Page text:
Chaney Praises Senate Action on Bail Bonds Bill

Jackson, MS – Mississippi Insurance Commissioner Mike Chaney said Wednesday a bill to bring accountability to a Mississippi industry that is beset by a serious lack of regulation has passed the Mississippi Senate and is still working its way through the legislative process.

“I want to commend the Mississippi Senate for having the foresight and courage to approve these small regulatory changes for the bail bond industry,” Chaney said after the bill passed the Senate with only two nay votes.

The Mississippi bail bond industry is the focus of both state and federal law enforcement investigations concerning fraud and other serious offenses. Chaney has asked for legislation to establish a database of bonds written in the state and a registry of licensed bail agents. The bail bond industry has been split on the legislation, with some members favoring closer regulation and others roaming the halls of the Capitol working against accountability and transparency.

Senate Bill 2664 would establish an online database that tracks every bail bond an agent writes, which apparently is not done by the agents themselves. The database would allow regulators, law enforcement and the courts to track the agent and the number and amounts of bail bonds written and outstanding.

Currently, a bail agent is permitted to write an unlimited amount of bonds, into the millions of dollars, with only a $30,000 security. As a consequence, bail bond agents owe courts in the counties and municipalities of our state almost $2 million in unpaid levies.

“Although a similar bill died in the House Insurance Committee, we still have a vehicle that legislators can use to help stamp out corruption and crime in our state,” Chaney said.

“As a regulator, I can only point out the problems and the way to correct it. Only the Legislature can take action to protect our citizens. This is about fighting for those who can’t fight for themselves. We are not attempting to put anyone out of business but this legislation will allow us to stop fraud and corruption.”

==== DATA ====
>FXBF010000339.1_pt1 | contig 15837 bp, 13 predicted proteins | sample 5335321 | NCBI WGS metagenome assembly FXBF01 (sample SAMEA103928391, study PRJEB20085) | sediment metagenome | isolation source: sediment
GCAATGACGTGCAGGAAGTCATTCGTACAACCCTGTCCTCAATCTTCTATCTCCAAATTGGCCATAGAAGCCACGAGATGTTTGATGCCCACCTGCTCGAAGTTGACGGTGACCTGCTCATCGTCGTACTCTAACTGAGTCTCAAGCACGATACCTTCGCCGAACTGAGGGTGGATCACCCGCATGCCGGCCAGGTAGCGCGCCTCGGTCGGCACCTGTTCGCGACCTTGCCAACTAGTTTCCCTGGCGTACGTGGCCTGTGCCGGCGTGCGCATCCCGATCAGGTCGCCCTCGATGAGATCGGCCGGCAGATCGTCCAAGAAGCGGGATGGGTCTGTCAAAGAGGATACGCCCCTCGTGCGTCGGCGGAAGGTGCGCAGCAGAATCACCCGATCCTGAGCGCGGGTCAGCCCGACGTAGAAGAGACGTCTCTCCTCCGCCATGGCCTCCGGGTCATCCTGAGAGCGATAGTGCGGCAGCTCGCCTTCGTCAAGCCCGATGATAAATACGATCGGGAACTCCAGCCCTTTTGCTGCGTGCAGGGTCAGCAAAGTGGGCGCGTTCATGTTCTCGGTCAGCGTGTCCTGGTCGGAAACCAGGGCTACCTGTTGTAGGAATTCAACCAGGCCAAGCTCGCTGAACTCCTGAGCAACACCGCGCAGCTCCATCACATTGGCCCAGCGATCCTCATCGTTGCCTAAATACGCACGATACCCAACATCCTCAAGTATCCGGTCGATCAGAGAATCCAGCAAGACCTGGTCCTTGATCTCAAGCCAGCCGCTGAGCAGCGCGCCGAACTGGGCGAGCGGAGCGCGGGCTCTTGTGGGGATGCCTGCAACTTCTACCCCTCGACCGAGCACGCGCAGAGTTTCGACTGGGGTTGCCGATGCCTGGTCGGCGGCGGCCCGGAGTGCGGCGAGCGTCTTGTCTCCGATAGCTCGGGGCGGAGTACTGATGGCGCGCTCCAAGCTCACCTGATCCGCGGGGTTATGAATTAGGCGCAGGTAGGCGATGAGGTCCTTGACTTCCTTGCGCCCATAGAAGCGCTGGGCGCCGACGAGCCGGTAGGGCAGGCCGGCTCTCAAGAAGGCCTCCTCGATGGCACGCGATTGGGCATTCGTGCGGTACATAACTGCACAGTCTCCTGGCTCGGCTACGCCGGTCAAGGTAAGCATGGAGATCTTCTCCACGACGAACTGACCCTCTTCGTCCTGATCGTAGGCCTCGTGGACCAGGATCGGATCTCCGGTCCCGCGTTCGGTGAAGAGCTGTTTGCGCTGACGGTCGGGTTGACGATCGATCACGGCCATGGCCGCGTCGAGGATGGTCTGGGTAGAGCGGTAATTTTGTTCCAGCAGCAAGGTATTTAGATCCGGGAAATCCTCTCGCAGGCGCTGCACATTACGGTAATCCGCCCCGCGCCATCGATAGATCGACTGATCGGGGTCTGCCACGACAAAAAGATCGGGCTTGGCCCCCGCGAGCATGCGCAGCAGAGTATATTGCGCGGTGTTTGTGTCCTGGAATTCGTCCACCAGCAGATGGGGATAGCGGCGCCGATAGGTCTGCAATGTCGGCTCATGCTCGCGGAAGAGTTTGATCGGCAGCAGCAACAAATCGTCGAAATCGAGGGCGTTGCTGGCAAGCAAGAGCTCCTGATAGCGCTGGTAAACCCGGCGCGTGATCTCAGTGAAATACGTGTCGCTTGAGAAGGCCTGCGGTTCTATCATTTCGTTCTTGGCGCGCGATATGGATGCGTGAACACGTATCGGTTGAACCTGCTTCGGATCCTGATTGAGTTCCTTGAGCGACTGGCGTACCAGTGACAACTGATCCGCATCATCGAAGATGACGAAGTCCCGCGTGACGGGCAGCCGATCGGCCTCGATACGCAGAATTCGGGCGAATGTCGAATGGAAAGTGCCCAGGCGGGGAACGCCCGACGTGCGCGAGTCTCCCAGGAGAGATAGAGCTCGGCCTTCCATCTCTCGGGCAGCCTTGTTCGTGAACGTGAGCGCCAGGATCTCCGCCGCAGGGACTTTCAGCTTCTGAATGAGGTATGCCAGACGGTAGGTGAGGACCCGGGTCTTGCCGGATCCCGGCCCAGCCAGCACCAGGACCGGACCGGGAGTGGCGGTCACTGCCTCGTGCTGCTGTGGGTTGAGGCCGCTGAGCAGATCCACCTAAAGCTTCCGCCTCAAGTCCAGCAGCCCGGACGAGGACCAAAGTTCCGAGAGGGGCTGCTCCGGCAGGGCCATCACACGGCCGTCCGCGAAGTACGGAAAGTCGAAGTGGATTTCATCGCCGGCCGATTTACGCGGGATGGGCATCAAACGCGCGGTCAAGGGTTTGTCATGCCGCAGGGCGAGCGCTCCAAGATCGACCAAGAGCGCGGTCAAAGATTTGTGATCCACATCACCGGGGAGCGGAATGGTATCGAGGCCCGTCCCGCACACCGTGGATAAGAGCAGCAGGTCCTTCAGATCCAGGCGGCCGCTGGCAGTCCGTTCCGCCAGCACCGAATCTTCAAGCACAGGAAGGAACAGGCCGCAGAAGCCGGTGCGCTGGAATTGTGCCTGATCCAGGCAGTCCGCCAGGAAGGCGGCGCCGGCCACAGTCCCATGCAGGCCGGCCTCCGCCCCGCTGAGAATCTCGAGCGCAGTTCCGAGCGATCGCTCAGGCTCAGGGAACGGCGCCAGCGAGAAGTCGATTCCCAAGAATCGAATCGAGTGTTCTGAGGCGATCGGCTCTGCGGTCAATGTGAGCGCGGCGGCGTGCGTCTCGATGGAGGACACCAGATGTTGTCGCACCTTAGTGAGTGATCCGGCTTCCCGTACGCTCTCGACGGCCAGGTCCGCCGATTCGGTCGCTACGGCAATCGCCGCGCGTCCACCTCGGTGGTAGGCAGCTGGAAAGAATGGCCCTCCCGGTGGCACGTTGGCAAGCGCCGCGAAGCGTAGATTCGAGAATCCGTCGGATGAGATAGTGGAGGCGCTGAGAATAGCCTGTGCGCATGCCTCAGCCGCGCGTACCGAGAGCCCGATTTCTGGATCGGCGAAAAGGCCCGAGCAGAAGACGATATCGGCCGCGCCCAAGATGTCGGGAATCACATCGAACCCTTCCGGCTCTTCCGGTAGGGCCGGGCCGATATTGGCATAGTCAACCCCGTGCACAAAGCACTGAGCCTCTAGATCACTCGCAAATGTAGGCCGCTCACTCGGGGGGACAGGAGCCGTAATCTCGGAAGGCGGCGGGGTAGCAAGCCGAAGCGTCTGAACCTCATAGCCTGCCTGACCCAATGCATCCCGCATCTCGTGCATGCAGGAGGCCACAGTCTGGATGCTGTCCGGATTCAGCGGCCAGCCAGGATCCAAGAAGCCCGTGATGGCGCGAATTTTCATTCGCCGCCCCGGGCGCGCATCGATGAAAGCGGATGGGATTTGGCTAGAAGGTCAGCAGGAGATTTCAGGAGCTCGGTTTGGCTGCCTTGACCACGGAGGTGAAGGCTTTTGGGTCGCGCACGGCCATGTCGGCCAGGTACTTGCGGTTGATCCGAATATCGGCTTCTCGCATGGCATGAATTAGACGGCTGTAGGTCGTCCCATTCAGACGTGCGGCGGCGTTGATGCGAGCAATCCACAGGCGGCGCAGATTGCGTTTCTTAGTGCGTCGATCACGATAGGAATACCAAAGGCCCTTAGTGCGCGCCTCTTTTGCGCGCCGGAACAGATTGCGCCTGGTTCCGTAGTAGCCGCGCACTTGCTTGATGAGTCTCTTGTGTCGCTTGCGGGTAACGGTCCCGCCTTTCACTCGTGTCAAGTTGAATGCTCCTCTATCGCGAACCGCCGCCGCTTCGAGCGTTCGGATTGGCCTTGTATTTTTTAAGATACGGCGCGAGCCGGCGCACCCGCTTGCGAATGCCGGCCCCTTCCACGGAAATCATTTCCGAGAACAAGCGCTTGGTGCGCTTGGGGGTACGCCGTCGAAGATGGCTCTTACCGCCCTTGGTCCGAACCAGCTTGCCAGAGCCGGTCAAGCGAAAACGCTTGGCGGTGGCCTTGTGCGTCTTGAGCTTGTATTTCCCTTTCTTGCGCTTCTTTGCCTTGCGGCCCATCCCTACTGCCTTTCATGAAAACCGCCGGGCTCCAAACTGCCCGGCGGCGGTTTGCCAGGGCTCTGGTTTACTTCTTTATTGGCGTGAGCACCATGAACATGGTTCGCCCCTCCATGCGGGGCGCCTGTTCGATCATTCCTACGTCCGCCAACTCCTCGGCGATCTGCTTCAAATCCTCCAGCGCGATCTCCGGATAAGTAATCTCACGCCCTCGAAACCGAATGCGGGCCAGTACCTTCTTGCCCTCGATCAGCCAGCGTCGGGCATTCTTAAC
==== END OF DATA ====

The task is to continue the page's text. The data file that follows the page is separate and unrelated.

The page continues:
“We’re simply trying to rein in a small percentage of unscrupulous agents who are consistently breaking the law and taking advantage of the less fortunate citizens of our state. The majority of bail bond agents are honest, hardworking, small businessmen. This legislation will not put any undue burdens on honest bail bond agents. It is an attempt to protect our citizens by shining a light on bail agent activities.”

The bail agent’s association also disagrees with the registry and database, claiming they would put pressure on agents to maintain comprehensive records of their business activities.

Others in the state directly affected by the legislation, like members of law enforcement, are in full support of the measure.

“This legislation will help us all,” said Jones County Sheriff Alex Hodge, president of the Mississippi Sheriff’s Association.

Chaney welcomed the support from law enforcement.

“We are proud the sheriffs recognize and understand the importance of what we’re trying to accomplish,” he said. “The bottom line is this bill is a mild effort to achieve transparency. Our office has nothing to gain from this except to protect future victims. The legislation now goes back to the House of Representatives for their approval. I certainly hope the full House will understand what we are trying to accomplish and give this important legislation the full attention it deserves.”